And on this particular morning the telephone call came early. He had hardly found time to make his pot of tea and scan the headlines in the morning paper before he was called to the reception room to deal with a "caller". Cecelia was on the reception desk that morning and she nodded in the direction of a smartly suited man who was somewhat nervously shifting his weight from foot to foot whilst clutching a brief case with all the protective determination of a mother swan. The young man introduced himself and asked how he could help the visitor. And the visitor started to tell his strange tale.

He was a technological security consultant who had been undertaking a regular electronic "sweep" of the neighbouring headquarters of ICI. The company were on constant alert against the dangers of industrial espionage and he was paid to conduct regular electronic sweeps of the building to ensure that no bugs were in place and no telephones were being tapped. Whilst conducting such a sweep that morning they had detected clear evidence of a number of telephones being tapped but when they had investigated further they had determined that these phones were not within ICI Headquarters. They were next door in Transport House. They were within the headquarters of the Labour Party.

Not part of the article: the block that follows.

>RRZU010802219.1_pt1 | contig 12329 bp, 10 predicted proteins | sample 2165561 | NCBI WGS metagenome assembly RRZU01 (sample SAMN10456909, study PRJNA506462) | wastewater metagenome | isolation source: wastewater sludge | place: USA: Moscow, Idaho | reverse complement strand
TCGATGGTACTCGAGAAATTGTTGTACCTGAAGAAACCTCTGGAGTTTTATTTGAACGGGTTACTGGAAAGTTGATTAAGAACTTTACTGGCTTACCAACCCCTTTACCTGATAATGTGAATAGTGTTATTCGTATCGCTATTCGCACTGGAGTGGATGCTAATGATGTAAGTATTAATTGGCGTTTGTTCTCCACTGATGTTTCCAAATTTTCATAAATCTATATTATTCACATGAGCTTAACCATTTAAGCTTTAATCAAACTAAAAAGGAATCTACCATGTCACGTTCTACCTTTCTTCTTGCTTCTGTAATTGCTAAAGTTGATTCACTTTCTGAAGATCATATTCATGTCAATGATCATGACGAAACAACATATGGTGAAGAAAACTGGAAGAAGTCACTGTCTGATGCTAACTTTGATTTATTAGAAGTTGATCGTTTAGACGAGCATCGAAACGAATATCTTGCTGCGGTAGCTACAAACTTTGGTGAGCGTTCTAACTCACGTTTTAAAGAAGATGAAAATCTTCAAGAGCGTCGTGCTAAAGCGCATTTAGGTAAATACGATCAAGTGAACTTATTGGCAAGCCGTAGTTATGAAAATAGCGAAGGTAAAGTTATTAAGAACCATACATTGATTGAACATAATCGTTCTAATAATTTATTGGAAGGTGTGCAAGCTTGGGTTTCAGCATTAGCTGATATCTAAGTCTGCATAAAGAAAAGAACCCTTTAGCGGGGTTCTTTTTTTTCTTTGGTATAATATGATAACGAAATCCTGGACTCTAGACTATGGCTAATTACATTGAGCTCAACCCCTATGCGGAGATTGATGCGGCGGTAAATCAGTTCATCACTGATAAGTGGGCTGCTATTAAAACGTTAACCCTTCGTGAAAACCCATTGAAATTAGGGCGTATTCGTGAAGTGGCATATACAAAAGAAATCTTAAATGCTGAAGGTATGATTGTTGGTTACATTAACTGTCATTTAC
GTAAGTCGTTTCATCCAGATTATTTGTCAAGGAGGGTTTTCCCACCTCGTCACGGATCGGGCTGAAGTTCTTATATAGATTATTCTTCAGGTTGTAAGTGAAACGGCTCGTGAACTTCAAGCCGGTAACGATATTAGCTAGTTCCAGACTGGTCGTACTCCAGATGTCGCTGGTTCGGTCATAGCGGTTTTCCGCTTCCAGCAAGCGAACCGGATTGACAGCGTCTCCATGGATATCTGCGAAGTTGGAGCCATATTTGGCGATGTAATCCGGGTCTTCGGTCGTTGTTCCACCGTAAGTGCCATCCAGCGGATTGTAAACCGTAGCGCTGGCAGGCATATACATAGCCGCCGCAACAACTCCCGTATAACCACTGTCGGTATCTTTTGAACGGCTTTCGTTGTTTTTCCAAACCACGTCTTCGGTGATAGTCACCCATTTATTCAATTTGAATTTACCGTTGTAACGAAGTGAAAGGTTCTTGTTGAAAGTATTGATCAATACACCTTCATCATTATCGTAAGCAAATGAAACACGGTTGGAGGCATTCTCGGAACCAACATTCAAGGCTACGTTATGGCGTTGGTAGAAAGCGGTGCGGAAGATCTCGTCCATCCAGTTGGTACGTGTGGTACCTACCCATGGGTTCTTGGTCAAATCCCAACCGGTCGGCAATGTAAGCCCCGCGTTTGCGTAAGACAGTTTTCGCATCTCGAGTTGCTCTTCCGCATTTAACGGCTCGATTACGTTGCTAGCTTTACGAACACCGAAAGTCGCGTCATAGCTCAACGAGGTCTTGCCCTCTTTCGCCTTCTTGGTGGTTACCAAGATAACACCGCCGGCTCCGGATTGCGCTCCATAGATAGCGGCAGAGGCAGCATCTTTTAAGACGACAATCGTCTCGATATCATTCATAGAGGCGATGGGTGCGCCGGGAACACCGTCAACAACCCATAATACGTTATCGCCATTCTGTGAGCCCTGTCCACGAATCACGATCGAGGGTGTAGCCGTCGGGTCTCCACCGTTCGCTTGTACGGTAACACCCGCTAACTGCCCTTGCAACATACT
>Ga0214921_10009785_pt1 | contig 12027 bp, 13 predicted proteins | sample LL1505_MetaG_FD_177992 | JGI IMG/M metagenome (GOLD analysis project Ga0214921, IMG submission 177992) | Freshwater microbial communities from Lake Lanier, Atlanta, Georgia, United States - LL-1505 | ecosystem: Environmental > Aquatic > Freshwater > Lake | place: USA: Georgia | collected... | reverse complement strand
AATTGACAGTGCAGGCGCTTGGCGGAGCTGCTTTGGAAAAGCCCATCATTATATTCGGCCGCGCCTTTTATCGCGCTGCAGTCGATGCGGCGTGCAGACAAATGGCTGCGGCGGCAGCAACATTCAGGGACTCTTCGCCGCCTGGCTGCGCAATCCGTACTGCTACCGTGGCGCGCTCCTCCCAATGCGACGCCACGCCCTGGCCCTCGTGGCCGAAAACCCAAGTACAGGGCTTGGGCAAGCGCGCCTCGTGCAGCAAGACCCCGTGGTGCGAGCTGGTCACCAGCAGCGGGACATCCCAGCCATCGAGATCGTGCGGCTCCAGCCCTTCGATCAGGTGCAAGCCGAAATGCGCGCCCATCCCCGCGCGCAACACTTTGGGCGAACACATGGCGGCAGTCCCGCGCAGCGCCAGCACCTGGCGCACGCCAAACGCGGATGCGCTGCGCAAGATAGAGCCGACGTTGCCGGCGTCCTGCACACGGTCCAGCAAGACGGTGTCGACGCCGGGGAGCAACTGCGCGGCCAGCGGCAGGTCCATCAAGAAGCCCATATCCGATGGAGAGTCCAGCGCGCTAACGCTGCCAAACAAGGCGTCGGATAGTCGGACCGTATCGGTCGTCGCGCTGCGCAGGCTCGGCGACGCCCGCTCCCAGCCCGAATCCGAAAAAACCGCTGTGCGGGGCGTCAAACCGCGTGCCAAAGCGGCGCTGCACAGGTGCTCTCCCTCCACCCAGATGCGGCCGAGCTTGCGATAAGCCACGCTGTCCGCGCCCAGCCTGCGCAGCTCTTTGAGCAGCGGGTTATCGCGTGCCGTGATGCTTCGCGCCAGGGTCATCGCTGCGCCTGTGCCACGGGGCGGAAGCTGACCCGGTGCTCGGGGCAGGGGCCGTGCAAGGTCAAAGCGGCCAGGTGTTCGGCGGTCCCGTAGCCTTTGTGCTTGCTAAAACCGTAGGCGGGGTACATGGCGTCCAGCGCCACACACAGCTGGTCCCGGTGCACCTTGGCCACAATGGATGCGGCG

The young man listened to the story but made little of it. Watergate had been in America, that kind of thing just did not happen in Britain. And what was more, the Labour Party was in Government, it would hardly agree to bugging itself would it? He made a note of the conversation and sent the man on his way. Later he mentioned the visit to his boss, but he too just laughed and consigned the episode to the consequences of an over-active imagination.